I have found in the Free Dictionary 1 these definitions:
Too complicated to be understood by one or someone else.
Bypassing one's or someone else's authority.
Lingering in one's mind as a source of concern or worry.
But it (seems to me) doesn't fit with the rest of the phrase below:
He said he loved me but this was over his head.
So: 1 Could you please tell me what the meaning of " be over one's head" here is?
2 What does "this" refer to?
The fuller text is: (It was extended after some comments made it essential!)
When I arrived at the peak, Mother was making the Thanksgiving meal. The large oak table was covered with jars of tincture and vials of essential oil, which I cleared away. Charles was coming for dinner. Shawn was in a mood. He sat on a bench at the table, watching me gather the bottles and hide them. I’d washed Mother’s china, which had never been used, and I began laying it out, eyeing the distance between each plate and knife.
Shawn resented my making a fuss. “It’s just Charles,” he said. “His standards aren’t that high. He’s with you, after all.”
I fetched glasses. When I put one in front of him, Shawn jabbed a finger into my ribs, digging hard. “Don’t touch me!” I shrieked. Then the room turned upside down. My feet were knocked out from under me and I was swept into the living room, just out of Mother’s sight.Shawn turned me onto my back and sat on my stomach, pinning my arms at my sides with his knees. The shock of his weight forced the breath from my chest. He pressed his forearm into my windpipe. I sputtered, trying to gulp enough air to shout, but the airway was blocked.
[...] Charles arrived early—Dad hadn’t even come in from the junkyard yet— and sat at the table across from Shawn, who glared at him, never blinking.
[...] I passed Shawn carrying a large china plate of dinner rolls, and he stabbed my gut so hard it knocked the wind out of me. I dropped the plate. It shattered.
“Why did you do that?” I shouted.
It happened so quickly, I don’t know how he got me to the floor, but again I was on my back and he was on top of me. He demanded that I apologize for breaking the plate. I whispered the apology, quietly, so Charles wouldn’t hear, but this enraged Shawn. He grabbed a fistful of my hair, again near the scalp, for leverage, and yanked me upright, then dragged me toward the bathroom. The movement was so abrupt, Charles had no time to react. The last thing I saw as my head hurled down the hall was Charles leaping to his feet, eyes wide, face pale.
[...] The next thing I remember, Charles was lifting me and I was laughing—a shrill, demented howl. I thought if I could just laugh loudly enough, the situation might still be saved, that Charles might yet be convinced it was all a joke. Tears streamed from my eyes—my big toe was broken—but I kept cackling. Shawn stood in the doorway looking awkward.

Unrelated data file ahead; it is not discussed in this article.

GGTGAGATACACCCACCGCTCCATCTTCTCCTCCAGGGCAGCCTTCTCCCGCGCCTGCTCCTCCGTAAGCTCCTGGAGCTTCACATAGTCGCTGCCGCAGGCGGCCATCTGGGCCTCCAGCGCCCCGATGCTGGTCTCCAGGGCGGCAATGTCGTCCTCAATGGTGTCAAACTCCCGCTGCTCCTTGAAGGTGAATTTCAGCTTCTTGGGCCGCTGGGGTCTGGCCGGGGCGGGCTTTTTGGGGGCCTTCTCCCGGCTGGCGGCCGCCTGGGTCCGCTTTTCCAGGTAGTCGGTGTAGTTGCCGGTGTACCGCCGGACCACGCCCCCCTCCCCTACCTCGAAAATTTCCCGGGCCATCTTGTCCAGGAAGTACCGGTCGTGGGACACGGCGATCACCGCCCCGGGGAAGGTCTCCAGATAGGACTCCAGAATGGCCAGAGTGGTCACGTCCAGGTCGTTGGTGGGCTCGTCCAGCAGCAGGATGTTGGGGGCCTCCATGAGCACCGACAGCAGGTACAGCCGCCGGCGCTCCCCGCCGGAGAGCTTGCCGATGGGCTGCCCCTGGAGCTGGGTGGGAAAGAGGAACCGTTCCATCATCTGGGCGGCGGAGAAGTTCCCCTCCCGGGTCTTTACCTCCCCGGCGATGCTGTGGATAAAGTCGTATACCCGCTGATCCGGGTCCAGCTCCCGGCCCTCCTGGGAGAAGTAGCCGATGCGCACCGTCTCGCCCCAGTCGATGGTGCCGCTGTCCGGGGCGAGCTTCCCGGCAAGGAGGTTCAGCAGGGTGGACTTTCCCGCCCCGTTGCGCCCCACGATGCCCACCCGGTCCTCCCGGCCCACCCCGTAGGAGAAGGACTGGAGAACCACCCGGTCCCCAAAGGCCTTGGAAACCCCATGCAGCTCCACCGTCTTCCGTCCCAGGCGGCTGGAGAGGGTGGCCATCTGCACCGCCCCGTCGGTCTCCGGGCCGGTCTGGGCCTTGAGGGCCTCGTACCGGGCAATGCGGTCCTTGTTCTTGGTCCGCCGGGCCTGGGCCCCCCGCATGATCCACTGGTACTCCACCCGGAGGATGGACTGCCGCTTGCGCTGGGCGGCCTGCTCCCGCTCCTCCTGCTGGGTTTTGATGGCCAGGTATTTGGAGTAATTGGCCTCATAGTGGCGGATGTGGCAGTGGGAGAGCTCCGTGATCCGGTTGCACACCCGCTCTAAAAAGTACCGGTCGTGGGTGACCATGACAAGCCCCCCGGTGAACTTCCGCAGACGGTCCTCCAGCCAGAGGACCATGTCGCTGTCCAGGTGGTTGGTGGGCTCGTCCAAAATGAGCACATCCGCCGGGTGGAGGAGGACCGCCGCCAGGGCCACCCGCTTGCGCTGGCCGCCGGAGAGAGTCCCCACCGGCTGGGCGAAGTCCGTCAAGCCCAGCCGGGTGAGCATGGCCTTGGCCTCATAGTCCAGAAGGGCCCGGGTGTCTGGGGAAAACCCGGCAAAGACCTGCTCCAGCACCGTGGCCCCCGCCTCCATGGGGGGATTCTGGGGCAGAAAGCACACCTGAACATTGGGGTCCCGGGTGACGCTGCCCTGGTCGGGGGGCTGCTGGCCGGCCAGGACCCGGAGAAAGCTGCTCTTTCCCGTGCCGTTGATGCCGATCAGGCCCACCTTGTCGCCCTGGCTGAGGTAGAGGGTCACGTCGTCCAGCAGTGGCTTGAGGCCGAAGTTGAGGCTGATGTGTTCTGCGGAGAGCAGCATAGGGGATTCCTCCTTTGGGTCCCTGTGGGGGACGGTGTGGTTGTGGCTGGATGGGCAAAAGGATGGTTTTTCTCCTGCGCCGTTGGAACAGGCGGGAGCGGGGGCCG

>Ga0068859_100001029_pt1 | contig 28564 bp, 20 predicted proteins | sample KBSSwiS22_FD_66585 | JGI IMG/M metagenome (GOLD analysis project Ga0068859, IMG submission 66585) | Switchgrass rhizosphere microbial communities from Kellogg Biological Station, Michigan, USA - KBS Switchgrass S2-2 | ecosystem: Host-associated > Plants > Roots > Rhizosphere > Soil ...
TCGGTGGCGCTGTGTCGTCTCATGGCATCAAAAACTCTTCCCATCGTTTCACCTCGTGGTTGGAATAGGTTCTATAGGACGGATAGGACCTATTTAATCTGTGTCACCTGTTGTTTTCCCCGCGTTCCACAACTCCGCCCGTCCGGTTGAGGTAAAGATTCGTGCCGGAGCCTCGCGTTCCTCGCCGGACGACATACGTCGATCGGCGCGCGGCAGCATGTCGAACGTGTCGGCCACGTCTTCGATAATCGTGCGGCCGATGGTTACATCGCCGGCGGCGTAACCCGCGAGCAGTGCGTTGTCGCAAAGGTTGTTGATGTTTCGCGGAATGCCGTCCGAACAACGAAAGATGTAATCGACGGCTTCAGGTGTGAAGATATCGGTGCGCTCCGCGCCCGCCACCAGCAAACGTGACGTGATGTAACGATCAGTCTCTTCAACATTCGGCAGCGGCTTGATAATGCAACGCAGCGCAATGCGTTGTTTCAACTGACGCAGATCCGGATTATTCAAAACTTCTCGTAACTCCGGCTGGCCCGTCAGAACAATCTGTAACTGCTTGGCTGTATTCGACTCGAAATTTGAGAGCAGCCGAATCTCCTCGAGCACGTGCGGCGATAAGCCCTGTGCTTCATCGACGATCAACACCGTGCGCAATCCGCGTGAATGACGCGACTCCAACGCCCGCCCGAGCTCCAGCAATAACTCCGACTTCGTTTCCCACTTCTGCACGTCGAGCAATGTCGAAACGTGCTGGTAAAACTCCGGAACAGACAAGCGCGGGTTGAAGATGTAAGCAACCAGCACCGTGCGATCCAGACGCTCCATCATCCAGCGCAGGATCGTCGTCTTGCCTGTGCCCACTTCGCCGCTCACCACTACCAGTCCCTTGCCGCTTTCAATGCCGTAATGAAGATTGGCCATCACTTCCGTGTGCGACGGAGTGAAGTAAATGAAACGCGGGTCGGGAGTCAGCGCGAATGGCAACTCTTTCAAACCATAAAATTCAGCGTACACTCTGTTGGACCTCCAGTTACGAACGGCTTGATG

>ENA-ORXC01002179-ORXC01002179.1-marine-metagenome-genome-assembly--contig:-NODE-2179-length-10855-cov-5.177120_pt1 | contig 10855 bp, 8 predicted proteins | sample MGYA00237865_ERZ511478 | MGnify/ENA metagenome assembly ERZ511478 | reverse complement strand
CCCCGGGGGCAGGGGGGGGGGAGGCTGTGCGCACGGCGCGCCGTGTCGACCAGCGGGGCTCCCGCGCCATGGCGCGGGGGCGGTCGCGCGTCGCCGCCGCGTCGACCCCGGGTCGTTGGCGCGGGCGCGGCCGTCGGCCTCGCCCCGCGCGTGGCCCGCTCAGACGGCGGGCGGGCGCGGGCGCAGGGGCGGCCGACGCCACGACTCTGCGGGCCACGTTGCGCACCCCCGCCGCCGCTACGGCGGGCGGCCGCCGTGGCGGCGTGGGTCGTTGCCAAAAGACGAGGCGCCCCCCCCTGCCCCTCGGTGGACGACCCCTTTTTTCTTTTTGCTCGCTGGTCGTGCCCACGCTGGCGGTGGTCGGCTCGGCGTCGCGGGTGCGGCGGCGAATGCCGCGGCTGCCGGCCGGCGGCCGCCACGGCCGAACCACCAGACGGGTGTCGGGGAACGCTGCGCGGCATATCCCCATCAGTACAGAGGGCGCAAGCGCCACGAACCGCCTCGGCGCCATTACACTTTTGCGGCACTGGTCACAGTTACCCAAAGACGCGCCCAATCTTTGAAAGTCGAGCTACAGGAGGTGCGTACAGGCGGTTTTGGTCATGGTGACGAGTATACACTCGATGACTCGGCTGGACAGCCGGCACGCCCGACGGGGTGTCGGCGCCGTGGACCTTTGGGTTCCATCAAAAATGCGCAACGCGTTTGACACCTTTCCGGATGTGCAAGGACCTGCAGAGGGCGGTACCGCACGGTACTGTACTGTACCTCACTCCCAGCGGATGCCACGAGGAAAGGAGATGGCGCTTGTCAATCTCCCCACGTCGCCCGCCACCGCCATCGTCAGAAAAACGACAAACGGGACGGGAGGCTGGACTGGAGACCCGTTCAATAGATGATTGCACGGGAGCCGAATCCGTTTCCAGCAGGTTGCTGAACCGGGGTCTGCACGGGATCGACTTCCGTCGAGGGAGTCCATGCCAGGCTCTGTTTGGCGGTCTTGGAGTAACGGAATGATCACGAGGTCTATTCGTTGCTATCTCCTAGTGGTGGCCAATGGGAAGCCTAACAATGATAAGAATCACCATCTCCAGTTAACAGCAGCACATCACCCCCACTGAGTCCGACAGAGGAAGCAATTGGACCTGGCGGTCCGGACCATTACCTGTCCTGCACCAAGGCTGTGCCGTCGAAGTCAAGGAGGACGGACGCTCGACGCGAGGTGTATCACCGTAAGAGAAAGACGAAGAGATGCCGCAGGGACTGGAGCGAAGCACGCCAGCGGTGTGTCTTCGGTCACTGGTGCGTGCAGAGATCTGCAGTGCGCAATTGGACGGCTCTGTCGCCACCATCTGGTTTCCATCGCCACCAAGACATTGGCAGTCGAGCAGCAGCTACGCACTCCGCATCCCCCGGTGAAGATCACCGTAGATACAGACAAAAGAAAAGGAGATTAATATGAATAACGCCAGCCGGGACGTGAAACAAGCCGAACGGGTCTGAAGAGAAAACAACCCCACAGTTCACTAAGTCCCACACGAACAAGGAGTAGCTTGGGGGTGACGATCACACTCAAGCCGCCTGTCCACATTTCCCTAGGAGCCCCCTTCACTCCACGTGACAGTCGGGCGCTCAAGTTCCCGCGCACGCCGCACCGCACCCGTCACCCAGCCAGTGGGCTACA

“Are you okay?” Charles kept saying.
“Of course I am! Shawn is so, so, so—funny.” My voice strangled on the last word as I put weight on my foot and a wave of pain swept through me. Charles tried to carry me but I pushed him off and walked on the break, grinding my teeth to stop myself from crying out, while I slapped playfully at my brother.Charles didn’t stay for supper. He fled to his jeep and I didn’t hear from him for several hours, then he called and asked me to meet him at the church. He wouldn’t come to Buck’s Peak. We sat in his jeep in the dark, empty parking lot. He was crying.
“You didn’t see what you thought you saw,” I said.
If someone had asked me, I’d have said Charles was the most important thing in the world to me. But he wasn’t. And I would prove it to him. What was important to me wasn’t love or friendship, but my ability to lie convincingly to myself: to believe I was strong. I could never forgive Charles for knowing I wasn’t.
I became erratic, demanding, hostile. I devised a bizarre and everevolving rubric by which I measured his love for me, and when he failed to meet it, I became paranoid. I surrendered to rages, venting all my savage anger, every fearful resentment I’d ever felt toward Dad or Shawn, at him, this bewildered bystander who’d only ever helped me. When we argued, I screamed that I never wanted to see him again, and I screamed it so many times that one night, when I called to change my mind, like I always did, he wouldn’t let me.
We met one final time, in a field off the highway. Buck’s Peak loomed over us. He said he loved me but this was over his head. He couldn’t save me. Only I could. I had no idea what he was talking about.